Sharon native, Pitt alum Teryl Austin back in town working for Steelers |

Sharon native, Pitt alum Teryl Austin back in town working for Steelers

Chris Adamski
Chaz Palla | Tribune-Review
Steelers Senior Defensive Assistant/Secondary Teryl Austin during OTA work outs May, 2019 at UPMC Rooney Sports Complex.

It was 28 years ago a recent Pitt graduate by the name of Teryl Austin had wrapped up a brief playing career in the CFL and moved on to his life’s work, taking a job at the local Coca-Cola bottler.

Austin, then in his mid-20s, on occasion would run into a 30-something who was the outside linebackers and special teams coach at Penn State, Tom Bradley.

Austin, as he told it Wednesday from Pittsburgh Steelers minicamp, was fired from his gig at Coca-Cola — but it might have been the best thing that happened to him.

“That’s how I ended up getting into coaching,” Austin said, “believe it or not.”

Bradley remembers.

“He sat in my office (at Penn State),” Bradley recalled Wednesday, “going back with Coach (Joe) Paterno … I’ve known (Austin) since high school.”

For the first time since 1992, Bradley and Austin will be working together. Austin was hired in January as the Steelers’ senior defensive assistant and secondary coach. Bradley, who once recruited Austin from Sharon almost four decades ago, is in his second season as Steelers defensive backs coach.

“It’s been a long time since I’ve been in Pittsburgh permanently,” Austin said from the UPMC Rooney Sports Complex fields Wednesday, “so it’s different. But it’s good. Love the city, love the people, so you can’t beat that.”

Their job titles scream of redundancy, but the long relationship between Austin and Bradley seems to be fostering a good working relationship. Instead of a division labor in which one, for example, tutors the safeties and the other the cornerbacks, the pair of veteran coaches is taking a shared, holistic approach.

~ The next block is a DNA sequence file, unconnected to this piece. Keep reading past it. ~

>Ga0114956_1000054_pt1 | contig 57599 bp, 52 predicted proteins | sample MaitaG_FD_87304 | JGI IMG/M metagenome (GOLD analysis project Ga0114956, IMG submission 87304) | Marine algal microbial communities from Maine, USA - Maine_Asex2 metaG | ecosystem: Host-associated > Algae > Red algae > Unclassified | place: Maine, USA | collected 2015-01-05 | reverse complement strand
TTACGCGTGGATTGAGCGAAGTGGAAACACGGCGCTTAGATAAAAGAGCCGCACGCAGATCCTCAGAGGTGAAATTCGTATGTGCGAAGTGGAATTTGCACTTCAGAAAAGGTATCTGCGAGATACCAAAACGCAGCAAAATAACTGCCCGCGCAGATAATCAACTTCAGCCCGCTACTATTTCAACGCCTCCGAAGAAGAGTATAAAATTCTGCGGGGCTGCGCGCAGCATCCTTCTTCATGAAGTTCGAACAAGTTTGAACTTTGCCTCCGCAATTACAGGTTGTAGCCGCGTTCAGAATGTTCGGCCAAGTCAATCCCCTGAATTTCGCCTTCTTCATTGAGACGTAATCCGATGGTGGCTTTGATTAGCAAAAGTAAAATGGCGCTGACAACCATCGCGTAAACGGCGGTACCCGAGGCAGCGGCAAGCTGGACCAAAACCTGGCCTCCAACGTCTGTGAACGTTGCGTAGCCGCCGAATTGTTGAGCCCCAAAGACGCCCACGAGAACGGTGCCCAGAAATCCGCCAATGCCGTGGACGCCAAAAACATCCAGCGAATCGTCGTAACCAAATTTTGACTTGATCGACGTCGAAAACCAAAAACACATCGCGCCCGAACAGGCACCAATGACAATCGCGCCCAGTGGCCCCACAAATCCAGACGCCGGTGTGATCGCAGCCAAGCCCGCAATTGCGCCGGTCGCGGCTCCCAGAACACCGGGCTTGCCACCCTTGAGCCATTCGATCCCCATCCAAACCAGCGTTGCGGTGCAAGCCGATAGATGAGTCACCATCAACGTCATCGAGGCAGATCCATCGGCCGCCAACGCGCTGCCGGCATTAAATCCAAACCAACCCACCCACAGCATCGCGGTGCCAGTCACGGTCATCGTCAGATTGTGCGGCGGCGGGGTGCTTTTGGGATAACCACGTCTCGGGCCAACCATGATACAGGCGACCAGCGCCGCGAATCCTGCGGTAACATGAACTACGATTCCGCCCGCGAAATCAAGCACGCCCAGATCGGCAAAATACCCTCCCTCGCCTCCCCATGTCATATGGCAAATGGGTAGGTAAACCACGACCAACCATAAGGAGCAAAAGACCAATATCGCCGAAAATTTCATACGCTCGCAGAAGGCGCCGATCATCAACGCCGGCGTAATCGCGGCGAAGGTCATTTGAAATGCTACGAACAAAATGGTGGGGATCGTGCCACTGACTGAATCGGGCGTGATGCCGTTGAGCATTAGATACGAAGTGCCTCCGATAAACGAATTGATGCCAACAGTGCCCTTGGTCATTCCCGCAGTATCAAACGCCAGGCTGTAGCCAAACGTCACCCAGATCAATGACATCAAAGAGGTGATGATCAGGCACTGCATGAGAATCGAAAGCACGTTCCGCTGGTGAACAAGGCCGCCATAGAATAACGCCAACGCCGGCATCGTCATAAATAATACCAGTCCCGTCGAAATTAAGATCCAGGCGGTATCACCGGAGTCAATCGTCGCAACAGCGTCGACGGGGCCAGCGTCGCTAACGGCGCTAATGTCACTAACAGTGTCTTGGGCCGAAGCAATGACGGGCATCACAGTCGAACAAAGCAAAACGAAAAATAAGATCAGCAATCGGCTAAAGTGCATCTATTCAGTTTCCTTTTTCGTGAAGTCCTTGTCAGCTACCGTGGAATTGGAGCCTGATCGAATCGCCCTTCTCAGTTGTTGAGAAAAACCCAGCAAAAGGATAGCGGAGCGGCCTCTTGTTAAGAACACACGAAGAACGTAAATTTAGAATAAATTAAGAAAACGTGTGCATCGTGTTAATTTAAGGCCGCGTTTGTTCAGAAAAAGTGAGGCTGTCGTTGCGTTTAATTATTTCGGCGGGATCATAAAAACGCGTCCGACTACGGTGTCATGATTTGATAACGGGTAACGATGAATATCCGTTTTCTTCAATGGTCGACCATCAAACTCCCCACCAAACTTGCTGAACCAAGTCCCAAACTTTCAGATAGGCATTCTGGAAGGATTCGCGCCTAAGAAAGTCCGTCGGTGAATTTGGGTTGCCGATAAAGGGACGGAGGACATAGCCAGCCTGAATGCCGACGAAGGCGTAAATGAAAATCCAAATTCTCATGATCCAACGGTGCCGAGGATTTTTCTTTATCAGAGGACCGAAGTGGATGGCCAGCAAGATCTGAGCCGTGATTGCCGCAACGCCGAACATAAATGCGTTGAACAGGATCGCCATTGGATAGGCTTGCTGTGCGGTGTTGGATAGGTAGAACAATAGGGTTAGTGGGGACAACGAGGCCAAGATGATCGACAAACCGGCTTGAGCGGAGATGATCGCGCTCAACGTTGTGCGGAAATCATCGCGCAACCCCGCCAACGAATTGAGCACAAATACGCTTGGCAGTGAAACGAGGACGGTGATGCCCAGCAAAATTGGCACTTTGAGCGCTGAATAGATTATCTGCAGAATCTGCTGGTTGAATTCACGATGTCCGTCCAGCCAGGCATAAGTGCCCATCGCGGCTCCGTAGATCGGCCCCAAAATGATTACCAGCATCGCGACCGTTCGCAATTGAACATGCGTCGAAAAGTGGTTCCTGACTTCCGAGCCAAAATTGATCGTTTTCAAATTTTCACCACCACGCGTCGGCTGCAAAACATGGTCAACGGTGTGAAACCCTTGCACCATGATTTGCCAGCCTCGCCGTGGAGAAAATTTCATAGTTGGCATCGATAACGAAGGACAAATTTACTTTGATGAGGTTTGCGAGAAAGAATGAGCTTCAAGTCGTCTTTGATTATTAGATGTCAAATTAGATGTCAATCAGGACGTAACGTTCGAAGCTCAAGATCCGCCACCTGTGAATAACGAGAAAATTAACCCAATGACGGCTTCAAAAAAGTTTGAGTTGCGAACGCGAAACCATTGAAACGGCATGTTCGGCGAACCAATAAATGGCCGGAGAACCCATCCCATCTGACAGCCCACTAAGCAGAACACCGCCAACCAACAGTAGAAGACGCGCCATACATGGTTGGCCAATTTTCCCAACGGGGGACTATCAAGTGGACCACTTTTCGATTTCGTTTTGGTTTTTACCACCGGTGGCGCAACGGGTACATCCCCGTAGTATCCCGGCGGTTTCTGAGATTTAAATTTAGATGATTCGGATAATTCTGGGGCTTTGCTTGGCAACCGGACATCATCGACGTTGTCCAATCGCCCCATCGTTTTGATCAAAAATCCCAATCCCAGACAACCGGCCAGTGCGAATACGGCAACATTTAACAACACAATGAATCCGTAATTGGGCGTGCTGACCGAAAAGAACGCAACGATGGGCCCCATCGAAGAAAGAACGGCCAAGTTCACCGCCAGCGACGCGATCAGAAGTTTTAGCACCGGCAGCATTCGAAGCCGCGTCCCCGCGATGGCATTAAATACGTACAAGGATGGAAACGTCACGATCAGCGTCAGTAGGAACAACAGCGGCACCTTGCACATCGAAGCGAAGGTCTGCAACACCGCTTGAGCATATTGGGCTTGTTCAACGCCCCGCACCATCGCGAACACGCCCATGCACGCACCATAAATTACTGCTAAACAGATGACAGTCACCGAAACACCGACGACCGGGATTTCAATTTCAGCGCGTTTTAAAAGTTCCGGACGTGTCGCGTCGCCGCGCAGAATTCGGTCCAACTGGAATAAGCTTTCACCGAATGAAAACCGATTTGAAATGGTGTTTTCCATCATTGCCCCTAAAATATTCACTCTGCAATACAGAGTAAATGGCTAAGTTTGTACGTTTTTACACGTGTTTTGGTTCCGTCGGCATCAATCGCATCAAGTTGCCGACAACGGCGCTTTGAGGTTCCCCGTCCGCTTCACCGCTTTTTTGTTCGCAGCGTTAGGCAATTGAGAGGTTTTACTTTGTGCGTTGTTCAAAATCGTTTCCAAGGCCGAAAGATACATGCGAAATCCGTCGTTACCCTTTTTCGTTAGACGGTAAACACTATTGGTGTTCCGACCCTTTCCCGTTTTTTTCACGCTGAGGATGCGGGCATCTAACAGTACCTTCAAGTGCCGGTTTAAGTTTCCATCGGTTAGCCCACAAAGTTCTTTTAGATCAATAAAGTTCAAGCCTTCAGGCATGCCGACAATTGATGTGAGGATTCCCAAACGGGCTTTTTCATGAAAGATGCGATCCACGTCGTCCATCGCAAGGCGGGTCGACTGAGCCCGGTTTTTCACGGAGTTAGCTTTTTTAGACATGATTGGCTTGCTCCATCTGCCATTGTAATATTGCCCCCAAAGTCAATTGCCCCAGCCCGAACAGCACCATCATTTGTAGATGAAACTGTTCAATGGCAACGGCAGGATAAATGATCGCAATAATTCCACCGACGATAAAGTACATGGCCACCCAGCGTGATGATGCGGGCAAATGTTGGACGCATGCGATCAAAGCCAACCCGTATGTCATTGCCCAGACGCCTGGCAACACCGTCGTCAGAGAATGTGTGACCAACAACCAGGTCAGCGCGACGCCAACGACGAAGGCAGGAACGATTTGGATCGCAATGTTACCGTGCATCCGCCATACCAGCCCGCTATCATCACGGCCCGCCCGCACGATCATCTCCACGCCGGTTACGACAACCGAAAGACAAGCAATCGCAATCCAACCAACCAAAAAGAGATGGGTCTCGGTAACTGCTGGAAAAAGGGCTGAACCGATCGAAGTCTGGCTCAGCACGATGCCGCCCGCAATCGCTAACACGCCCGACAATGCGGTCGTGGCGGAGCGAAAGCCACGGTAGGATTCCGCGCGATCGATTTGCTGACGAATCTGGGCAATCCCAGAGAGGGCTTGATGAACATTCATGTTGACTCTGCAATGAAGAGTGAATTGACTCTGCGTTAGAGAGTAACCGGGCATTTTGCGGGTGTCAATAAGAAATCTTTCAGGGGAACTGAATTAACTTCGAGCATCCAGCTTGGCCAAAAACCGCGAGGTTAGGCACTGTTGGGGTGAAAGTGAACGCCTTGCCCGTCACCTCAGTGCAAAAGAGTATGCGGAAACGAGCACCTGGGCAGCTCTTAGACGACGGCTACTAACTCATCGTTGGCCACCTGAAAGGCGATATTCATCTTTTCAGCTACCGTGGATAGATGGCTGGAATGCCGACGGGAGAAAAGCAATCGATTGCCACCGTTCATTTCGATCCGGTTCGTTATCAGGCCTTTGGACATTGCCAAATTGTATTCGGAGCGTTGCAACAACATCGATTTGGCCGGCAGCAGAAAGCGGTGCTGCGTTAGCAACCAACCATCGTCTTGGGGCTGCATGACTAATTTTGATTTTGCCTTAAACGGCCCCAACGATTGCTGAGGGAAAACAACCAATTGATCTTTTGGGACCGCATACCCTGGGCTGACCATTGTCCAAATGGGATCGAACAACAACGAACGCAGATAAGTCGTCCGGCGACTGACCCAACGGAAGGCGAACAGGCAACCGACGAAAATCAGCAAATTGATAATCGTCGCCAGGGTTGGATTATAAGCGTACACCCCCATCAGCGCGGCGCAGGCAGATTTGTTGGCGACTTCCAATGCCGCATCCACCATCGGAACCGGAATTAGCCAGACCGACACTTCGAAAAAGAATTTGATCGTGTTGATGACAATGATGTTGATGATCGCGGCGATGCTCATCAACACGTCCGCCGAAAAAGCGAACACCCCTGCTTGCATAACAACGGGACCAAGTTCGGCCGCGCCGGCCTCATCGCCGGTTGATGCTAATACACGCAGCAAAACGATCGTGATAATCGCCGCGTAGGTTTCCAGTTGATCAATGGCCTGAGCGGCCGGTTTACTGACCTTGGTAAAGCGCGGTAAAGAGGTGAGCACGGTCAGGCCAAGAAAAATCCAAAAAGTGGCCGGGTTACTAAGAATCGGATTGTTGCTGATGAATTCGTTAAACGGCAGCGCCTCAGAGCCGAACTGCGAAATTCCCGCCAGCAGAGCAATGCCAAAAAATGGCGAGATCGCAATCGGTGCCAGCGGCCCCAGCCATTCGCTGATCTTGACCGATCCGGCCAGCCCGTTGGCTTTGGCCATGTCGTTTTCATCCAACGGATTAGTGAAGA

“Getting the whole perspective from both of us,” Austin said, “because I feel as if we both have a lot to offer. I didn’t want to, when we did the room, we didn’t want to stifle it and say, ‘One guy is the lead guy, one guy is the second guy.’ So we float back and forth between corners and safeties and we do whatever we think is necessary for our guys that day in order to get ready for the week.”

Austin has coached football every autumn since his 1991 coaching baptism in State College. He’s been in the NFL for all but one season (2010 at Florida) since 2003, and he was a defensive coordinator the past five seasons.

Austin downplayed any additional duties the “senior defensive assistant” part of his job title might entail, other than being in charge of the Steelers’ replay-challenge decision-making during games.

“I know my boundaries and what my role is, and I think that’s important,” Austin said. “Same thing I talk about with my players: know what your role is, do your role the best you can and go from there. And that’s it.”

Steelers coach Mike Tomlin said he likewise has known Austin dating to the 1990s, when they were college assistants.

“I have always had a great deal of respect for him,” Tomlin said. “His experience and expertise will be an asset to us.”

Austin once was considered a prime NFL head-coaching candidate, and he reportedly interviewed for multiple jobs a few years back. It’s easy to see why: Austin’s communication skills and personability are readily apparent.

“He’s been helpful for us, and he’s going to be helpful for us in the back end in terms of certain situational football,” defensive coordinator Keith Butler said. “He’s got some things he wants to put (into the defensive scheme), and I’ve got no problem with that, particularly if it’s helpful for us.”

Bradley pointed out because the modern NFL requires five to seven defensive backs on the field at once, having one man coach the entire secondary proved unwieldy.

Austin’s addition to the staff has been welcomed.

“I appreciate having Coach Austin,” starting free safety Sean Davis said. “I feel like he’s going to take my game to the next level. Now we’ve got two coaches, so nothing gets past them, nothing is going to slip through the cracks. So if Coach Bradley misses something, then Coach TA is gonna do it and he’s going to vice versa.

“Another set of eyes, another coach, another mind, is nothing but beneficial for the secondary.”

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Chris Adamski is a Tribune-Review staff writer. You can contact Chris by email at [email protected] or via Twitter .

Categories: Sports | Steelers
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